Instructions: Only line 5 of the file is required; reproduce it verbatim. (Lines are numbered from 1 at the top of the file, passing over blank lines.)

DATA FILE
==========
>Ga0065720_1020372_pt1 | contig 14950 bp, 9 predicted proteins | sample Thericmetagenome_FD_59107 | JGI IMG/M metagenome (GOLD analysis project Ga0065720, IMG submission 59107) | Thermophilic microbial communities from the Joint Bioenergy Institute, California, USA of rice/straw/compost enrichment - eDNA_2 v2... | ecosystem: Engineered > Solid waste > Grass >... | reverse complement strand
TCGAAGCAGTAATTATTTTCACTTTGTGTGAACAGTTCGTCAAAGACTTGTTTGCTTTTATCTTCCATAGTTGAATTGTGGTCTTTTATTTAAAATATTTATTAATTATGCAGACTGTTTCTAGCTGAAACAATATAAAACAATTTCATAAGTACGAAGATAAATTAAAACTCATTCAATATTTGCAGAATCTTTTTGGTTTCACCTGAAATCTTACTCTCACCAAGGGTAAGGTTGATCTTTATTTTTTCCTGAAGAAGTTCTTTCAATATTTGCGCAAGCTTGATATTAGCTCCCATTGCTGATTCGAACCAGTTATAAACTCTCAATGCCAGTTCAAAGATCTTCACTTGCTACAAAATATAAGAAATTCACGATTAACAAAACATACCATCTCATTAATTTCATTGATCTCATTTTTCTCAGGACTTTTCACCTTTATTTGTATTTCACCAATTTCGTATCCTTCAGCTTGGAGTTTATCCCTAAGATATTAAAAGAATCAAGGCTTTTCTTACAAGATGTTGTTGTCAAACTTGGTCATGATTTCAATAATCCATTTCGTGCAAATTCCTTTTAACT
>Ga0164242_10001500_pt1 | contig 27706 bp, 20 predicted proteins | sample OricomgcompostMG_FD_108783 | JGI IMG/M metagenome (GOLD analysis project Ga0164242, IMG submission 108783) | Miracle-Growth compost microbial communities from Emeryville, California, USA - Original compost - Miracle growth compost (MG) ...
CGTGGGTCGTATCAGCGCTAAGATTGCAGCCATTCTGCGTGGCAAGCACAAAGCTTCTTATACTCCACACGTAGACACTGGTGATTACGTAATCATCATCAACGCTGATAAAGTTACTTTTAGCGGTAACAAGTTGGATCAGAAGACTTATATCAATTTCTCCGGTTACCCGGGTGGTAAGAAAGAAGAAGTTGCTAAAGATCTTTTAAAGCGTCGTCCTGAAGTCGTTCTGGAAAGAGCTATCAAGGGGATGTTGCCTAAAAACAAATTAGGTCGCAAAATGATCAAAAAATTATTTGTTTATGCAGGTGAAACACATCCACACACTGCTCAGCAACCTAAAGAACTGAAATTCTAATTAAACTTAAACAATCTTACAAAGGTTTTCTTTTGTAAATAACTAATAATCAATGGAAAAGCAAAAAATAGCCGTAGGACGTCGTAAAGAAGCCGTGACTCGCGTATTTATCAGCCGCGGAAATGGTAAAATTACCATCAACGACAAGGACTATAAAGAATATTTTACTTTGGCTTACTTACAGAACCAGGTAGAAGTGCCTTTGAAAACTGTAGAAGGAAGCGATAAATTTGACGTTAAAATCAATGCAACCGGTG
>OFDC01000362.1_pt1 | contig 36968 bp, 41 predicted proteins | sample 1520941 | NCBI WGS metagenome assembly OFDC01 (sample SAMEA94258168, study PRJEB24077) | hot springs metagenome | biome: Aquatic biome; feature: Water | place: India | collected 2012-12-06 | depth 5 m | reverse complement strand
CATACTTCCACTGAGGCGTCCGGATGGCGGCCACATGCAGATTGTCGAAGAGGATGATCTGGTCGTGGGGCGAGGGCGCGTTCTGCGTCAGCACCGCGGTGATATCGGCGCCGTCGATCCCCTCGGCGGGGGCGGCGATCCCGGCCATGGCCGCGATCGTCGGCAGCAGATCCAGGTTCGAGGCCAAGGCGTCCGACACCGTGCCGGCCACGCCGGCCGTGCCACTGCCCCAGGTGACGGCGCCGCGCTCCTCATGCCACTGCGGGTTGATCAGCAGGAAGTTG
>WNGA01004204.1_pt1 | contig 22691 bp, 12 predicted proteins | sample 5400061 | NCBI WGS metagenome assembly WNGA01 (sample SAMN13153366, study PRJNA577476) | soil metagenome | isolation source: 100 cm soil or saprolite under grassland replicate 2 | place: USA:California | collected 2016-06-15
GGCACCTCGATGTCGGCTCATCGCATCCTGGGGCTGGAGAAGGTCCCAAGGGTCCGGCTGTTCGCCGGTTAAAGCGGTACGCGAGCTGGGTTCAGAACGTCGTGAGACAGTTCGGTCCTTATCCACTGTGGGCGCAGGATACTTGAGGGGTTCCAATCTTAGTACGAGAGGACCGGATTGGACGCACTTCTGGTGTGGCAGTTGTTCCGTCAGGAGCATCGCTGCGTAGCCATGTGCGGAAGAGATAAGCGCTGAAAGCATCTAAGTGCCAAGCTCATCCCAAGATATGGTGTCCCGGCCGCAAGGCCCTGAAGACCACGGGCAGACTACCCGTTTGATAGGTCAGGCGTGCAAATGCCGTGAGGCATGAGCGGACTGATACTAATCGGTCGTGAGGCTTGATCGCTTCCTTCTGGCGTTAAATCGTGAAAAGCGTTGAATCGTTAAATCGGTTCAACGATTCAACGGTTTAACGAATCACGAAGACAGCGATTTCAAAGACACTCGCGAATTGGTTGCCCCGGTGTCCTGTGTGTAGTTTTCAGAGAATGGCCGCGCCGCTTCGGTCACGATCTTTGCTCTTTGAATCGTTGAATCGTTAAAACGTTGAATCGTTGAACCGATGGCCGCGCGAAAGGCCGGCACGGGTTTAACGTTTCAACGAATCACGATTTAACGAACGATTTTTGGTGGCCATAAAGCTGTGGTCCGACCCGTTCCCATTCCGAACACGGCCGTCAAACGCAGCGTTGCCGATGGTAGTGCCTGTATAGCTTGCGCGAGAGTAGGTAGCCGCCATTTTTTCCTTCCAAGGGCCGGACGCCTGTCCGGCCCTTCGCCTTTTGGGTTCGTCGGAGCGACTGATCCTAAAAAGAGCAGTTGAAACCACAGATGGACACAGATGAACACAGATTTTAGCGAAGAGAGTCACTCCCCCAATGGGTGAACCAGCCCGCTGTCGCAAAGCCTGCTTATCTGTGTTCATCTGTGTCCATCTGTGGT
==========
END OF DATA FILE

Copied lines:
>OFDC01000362.1_pt1 | contig 36968 bp, 41 predicted proteins | sample 1520941 | NCBI WGS metagenome assembly OFDC01 (sample SAMEA94258168, study PRJEB24077) | hot springs metagenome | biome: Aquatic biome; feature: Water | place: India | collected 2012-12-06 | depth 5 m | reverse complement strand